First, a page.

Forum for Science, Industry and Business

Sponsored by:     3M 
Search our Site:

 

Los Alamos software key to new Swift satellite mission

17.11.2004


"Swift," a new NASA satellite, will head for the heavens Nov. 17, designed to detect gamma-ray bursts and whip around to catch them in the act. And the trigger software that makes the flying observatory smart enough to do this comes from the Space Science team at the Los Alamos National Laboratory.



Gamma-ray bursts, first discovered by Los Alamos in the course of nuclear nonproliferation data analysis, occur randomly throughout the universe. They are the most powerful explosions known to mankind, exceeded only by the Big Bang. Swift’s Burst Alert Telescope will detect and locate about two bursts a week and relay their positions to the ground in less than 15 seconds.

By studying the bursts, scientists have the opportunity to illuminate some of the earliest mysteries of the universe. "We believe Swift is capable of observing gamma-ray bursts right back through time to the very first stars that ever formed after the Big Bang," said lead Los Alamos project scientist Ed Fenimore, a Laboratory Fellow.


The main mission objectives for Swift are to determine what makes gamma-ray bursts tick, and perhaps more importantly, determine how the burst evolves and interacts with the surroundings: The burst’s afterglow is the only place in the universe where something 10 times the size of the Earth is moving 0.9999 the speed of light.

The component with which Los Alamos is most intimately involved is the Burst Alert Telescope (BAT), hardware built and developed by Goddard Space Flight Center, under the direction of Neal Gehrels. The Los Alamos role was in developing the BAT’s onboard scientific software that, as Fenimore says, "basically tells Swift when to point, and where to point."

The onboard "trigger" software scans the data from the BAT and determines when a gamma-ray burst is in progress. "Although human eyes on the ground can easily do this, doing it blindly on the satellite is quite difficult," Fenimore said. "In fact, in past gamma-ray burst experiments, it has been common that nine out of 10 triggers are false alarms. False alarms would be disastrous since Swift will actually slew itself around to try to observe the false source." Swift turns in space within 70 to 100 seconds to view the fading event.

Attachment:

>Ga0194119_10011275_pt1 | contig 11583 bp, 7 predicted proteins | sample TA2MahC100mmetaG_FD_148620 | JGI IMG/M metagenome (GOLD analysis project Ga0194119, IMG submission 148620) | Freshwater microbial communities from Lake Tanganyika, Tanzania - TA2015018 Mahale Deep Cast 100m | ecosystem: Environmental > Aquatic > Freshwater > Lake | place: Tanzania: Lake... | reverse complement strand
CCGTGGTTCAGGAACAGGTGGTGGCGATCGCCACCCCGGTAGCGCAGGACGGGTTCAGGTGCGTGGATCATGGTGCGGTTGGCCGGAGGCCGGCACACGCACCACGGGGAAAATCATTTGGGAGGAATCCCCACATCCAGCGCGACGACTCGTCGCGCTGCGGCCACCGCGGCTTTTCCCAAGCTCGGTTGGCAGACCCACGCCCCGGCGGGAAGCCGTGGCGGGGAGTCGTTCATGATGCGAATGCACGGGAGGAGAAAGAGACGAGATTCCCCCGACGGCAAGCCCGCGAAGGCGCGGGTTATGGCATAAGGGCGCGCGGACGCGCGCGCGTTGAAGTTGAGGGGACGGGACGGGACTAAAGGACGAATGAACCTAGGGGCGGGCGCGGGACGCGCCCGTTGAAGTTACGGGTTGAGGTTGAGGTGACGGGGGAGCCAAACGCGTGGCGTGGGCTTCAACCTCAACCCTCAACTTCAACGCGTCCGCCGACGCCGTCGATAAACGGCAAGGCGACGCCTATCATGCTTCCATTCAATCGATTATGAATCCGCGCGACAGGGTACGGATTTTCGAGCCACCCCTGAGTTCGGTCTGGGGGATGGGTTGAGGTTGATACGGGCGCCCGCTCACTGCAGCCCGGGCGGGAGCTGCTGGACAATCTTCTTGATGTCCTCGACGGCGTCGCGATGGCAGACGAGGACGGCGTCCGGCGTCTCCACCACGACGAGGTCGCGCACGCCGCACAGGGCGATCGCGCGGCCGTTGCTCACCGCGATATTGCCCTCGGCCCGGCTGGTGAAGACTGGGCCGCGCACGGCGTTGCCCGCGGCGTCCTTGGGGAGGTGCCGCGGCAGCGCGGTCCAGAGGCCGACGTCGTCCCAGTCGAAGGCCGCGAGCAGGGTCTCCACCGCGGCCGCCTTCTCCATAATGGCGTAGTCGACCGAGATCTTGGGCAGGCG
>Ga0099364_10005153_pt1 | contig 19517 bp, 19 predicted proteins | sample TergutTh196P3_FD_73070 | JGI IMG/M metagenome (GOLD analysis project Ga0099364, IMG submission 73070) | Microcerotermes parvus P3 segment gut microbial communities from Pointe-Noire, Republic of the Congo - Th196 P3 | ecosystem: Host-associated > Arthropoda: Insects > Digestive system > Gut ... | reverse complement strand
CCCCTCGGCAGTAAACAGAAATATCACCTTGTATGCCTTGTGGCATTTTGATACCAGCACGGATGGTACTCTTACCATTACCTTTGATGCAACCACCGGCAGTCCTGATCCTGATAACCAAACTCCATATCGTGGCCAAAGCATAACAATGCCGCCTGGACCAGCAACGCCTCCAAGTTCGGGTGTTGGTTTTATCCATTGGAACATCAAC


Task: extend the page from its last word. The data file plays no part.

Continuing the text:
The GRBs location information from Swift will also be broadcast to waiting robotic telescopes on the ground. Among them is the Los Alamos RAPTOR telescope, which can point anywhere within 6 seconds and capture the burst while it is still happening.

The critical second piece of the Los Alamos effort is the software to locate the gamma-ray burst so that the satellite knows exactly which direction it should orient its other telescopes. The BAT uses an imaging technique pioneered by Los Alamos called coded-aperture imaging, and most recently used by Los Alamos aboard the High Energy Transient Explorer (HETE) satellite.

In the imaging equipment aboard Swift, 54,000 pinholes in a panel of lead the size of a full sheet of plywood produce an "image," actually thousands of overlapping images (approximately 30,000 of them). The Los Alamos software must unscramble those overlapping images and make one stronger, brighter picture from which the precise location of the gamma-ray burst can be found, while eliminating known sources and statistical variations.

David Palmer, a Los Alamos astrophysicist with a special expertise in coded-aperture imaging and clever algorithms, is the key person for virtually all of the scientific software on BAT, some 30,000 lines of code. For the software to handle the required tasks takes a vast amount of computer code, with hundreds of interacting components. "It was thanks to his grasp of the whole picture in all its complexity that Palmer was able to develop this scientific package" Fenimore said, "Palmer probably did the work of 20 people on this project."

To prepare for the ongoing software work during the craft’s two-year life, Fenimore and his team have developed complex simulations at Los Alamos to recreate the BAT instrument’s likely behavior and experiences in space. The simulator allows the team to practice responding to potential issues that may require tuning of the software. The software was designed with "lots of knobs" as Fenimore phrases it, to allow the team to continuously tweak software. A special challenge for Palmer has been the relative age of the computer aboard the craft: it is a 25 MHz computer, 100 times slower than the computers most people have at home.